TalkTalk cyber-attack: what to do if you’re a customer
Published 27 October 2015 by Kyri Levendi
Our guide will walk you through what to look out for in the aftermath of the TalkTalk cyber-attack.
Last week, telecoms firm TalkTalk was hit by a cyber-attack on their website. Up to four million current and former customers’ details are thought to be at risk, with personal and banking details believed to have been accessed. The information thought to have been accessed includes: credit card, bank accounts details, as well as names, addresses, dates of birth, email addresses and telephone numbers. The Metropolitan Police are currently investigating.
If you’re a TalkTalk customer, we know you must be worried about how your information is being used – that’s why we’ve put together this guide to walk you through how to protect yourself in the aftermath of this attack.
Check your bank account and credit report
Although TalkTalk insist that the information stolen would be insufficient to make financial transactions – as the credit or debit card details accessed contained a series of hidden numbers – it would still be wise to monitor your bank accounts for any signs of fraudulent activity over the next few months. Tell your bank or credit card provider, so that they can help you monitor this too.
Check your credit report for signs of identity crime, you can do this through Noddle who have partnered up with TalkTalk customers to provide 12 months credit monitoring alerts. To find out more about this, click here.
If you used the same password for your TalkTalk account as you did for others, then it would be wise to change these immediately. When it comes to choosing a password, follow these simple tips:
• The more complex the password, the better it is so make sure that you use a combination of letters, numbers and symbols to make it as hard to guess as possible.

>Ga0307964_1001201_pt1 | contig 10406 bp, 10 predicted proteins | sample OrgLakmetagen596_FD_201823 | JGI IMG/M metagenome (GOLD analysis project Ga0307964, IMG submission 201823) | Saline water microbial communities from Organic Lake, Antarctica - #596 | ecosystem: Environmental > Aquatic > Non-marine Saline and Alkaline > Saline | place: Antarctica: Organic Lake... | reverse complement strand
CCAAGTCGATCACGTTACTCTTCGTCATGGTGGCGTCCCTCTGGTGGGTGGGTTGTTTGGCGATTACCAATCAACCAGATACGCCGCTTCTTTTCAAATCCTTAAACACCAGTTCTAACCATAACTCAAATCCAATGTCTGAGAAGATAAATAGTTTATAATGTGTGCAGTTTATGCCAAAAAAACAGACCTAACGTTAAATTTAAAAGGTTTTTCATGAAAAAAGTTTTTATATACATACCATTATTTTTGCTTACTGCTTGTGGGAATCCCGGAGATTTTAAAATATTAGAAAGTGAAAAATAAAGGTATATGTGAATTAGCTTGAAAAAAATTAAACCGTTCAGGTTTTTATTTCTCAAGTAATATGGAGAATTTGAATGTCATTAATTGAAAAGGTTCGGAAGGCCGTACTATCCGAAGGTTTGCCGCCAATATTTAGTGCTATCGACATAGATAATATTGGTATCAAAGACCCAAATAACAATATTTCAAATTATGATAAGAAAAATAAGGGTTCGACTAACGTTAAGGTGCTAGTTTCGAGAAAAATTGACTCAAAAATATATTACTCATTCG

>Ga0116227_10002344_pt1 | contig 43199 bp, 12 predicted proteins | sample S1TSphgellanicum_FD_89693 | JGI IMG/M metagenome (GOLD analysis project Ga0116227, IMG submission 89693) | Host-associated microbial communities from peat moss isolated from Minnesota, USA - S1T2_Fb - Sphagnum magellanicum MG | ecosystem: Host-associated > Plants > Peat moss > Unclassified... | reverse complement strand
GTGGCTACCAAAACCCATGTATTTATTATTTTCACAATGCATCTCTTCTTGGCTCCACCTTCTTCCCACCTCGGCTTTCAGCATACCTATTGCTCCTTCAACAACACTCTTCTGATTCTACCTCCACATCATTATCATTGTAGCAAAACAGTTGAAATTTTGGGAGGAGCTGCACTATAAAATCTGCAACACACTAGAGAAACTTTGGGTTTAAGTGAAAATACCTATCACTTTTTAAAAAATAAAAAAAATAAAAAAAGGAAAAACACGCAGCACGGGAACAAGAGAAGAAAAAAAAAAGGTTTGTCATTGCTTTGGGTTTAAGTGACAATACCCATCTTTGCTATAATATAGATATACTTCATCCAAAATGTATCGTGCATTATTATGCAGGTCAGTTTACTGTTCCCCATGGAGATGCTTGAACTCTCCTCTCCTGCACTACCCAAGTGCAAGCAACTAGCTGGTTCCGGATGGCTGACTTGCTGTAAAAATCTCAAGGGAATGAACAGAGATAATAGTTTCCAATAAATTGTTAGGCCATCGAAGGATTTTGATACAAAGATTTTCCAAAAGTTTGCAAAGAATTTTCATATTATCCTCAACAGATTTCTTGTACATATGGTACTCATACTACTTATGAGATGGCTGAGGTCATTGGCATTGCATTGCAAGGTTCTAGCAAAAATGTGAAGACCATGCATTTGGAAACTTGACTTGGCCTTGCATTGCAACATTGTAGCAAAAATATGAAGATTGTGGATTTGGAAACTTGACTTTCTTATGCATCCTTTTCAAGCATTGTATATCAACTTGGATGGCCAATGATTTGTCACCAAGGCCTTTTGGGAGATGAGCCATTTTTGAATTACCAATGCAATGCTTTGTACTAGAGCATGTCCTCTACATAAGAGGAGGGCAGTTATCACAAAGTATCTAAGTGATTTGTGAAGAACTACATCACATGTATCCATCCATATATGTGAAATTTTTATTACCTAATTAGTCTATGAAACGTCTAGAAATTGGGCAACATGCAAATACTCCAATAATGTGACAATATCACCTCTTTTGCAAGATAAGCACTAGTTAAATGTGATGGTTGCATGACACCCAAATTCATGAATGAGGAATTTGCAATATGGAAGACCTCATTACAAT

• If you find it hard to remember strong passwords, come up with an acronym of a phrase or line that you can easily remember. For example, Girls Just Want To Have Fun becomes GJWTHF. Add a significant number or symbol and you’ll have a strong password like this: GJWTHF!45
• Never share your passwords with anyone, and if you have done this in the past, change them.
• Try not to write your passwords down. If you can’t help this, use a cryptic code only you can understand or store your passwords in a computer file and protect this with a strong password.
Be aware of phishing scams
Numerous customers have been targeted with scams after this cyber-attack, make sure you’re not the next victim by remembering the following:
• TalkTalk will never ask you to provide your full password in an email (they’ll only ever ask you for two digits) so be wary of a request like this.
• Be suspicious of any unsolicited emails that you receive – never reply with your full password, login details or account details. Avoid clicking on any links or attachments as you could download a virus. If you think you’ve received a scam email claiming to be from thinkmoney, forward it to: [email protected]
• Some TalkTalk customers have received calls from fraudsters claiming to be from TalkTalk, falsely warning them of a malware infection on their computer. Be wary of anyone asking for personal information such as bank details or passwords over the phone. Legitimate businesses (including thinkmoney) will never ask you for your PIN or passwords in this way.
• TalkTalk will never ask you to download software onto your computer over the phone (unless you’ve previously contacted them about this) or ask you for your bank details to process a refund.
• Overall, remember to always be sceptical when being asked to provide information over the phone. Question what it’s going to be used for and if it doesn’t sound right to you, it probably isn’t. If the person on the other end of the line becomes aggressive, take this as a warning sign! You can get more information about vishing and how to avoid it, here.
For updates on the cyber-attack, make sure to visit the TalkTalk website. If you’ve fallen victim to fraud because of this hacking event, report it to Action Fraud and get in touch with your bank or credit card provider.
If you’d like more information on how to stay safe in relation to your thinkmoney Current Account, click here.